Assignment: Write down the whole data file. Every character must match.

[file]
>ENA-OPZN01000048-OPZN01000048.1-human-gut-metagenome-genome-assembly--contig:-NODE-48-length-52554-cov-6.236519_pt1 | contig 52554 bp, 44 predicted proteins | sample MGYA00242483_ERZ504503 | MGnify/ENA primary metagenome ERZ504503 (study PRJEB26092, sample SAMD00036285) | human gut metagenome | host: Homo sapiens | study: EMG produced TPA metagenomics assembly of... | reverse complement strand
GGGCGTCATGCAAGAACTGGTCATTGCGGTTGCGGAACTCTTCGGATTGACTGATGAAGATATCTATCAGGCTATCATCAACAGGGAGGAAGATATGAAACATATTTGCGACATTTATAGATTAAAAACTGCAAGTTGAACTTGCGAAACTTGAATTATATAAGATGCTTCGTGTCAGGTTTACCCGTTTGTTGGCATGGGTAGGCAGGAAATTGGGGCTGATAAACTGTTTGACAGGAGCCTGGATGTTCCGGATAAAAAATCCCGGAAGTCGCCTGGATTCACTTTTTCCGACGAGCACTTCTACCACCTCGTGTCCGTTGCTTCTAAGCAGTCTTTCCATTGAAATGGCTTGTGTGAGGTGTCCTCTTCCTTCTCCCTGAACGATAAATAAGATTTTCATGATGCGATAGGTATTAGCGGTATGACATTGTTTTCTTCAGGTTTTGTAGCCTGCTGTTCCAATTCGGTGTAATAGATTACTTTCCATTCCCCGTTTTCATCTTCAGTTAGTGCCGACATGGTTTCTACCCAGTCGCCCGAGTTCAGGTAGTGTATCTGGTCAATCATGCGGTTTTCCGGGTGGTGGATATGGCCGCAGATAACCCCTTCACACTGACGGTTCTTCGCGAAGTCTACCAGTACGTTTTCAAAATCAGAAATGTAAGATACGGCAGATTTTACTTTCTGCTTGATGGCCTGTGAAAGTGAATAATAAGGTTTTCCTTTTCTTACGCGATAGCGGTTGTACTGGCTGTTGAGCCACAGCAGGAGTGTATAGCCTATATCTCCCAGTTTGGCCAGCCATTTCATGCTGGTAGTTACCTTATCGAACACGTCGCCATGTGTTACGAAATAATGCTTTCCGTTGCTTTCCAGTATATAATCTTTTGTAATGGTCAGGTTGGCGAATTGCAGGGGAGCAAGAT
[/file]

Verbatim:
>ENA-OPZN01000048-OPZN01000048.1-human-gut-metagenome-genome-assembly--contig:-NODE-48-length-52554-cov-6.236519_pt1 | contig 52554 bp, 44 predicted proteins | sample MGYA00242483_ERZ504503 | MGnify/ENA primary metagenome ERZ504503 (study PRJEB26092, sample SAMD00036285) | human gut metagenome | host: Homo sapiens | study: EMG produced TPA metagenomics assembly of... | reverse complement strand
GGGCGTCATGCAAGAACTGGTCATTGCGGTTGCGGAACTCTTCGGATTGACTGATGAAGATATCTATCAGGCTATCATCAACAGGGAGGAAGATATGAAACATATTTGCGACATTTATAGATTAAAAACTGCAAGTTGAACTTGCGAAACTTGAATTATATAAGATGCTTCGTGTCAGGTTTACCCGTTTGTTGGCATGGGTAGGCAGGAAATTGGGGCTGATAAACTGTTTGACAGGAGCCTGGATGTTCCGGATAAAAAATCCCGGAAGTCGCCTGGATTCACTTTTTCCGACGAGCACTTCTACCACCTCGTGTCCGTTGCTTCTAAGCAGTCTTTCCATTGAAATGGCTTGTGTGAGGTGTCCTCTTCCTTCTCCCTGAACGATAAATAAGATTTTCATGATGCGATAGGTATTAGCGGTATGACATTGTTTTCTTCAGGTTTTGTAGCCTGCTGTTCCAATTCGGTGTAATAGATTACTTTCCATTCCCCGTTTTCATCTTCAGTTAGTGCCGACATGGTTTCTACCCAGTCGCCCGAGTTCAGGTAGTGTATCTGGTCAATCATGCGGTTTTCCGGGTGGTGGATATGGCCGCAGATAACCCCTTCACACTGACGGTTCTTCGCGAAGTCTACCAGTACGTTTTCAAAATCAGAAATGTAAGATACGGCAGATTTTACTTTCTGCTTGATGGCCTGTGAAAGTGAATAATAAGGTTTTCCTTTTCTTACGCGATAGCGGTTGTACTGGCTGTTGAGCCACAGCAGGAGTGTATAGCCTATATCTCCCAGTTTGGCCAGCCATTTCATGCTGGTAGTTACCTTATCGAACACGTCGCCATGTGTTACGAAATAATGCTTTCCGTTGCTTTCCAGTATATAATCTTTTGTAATGGTCAGGTTGGCGAATTGCAGGGGAGCAAGAT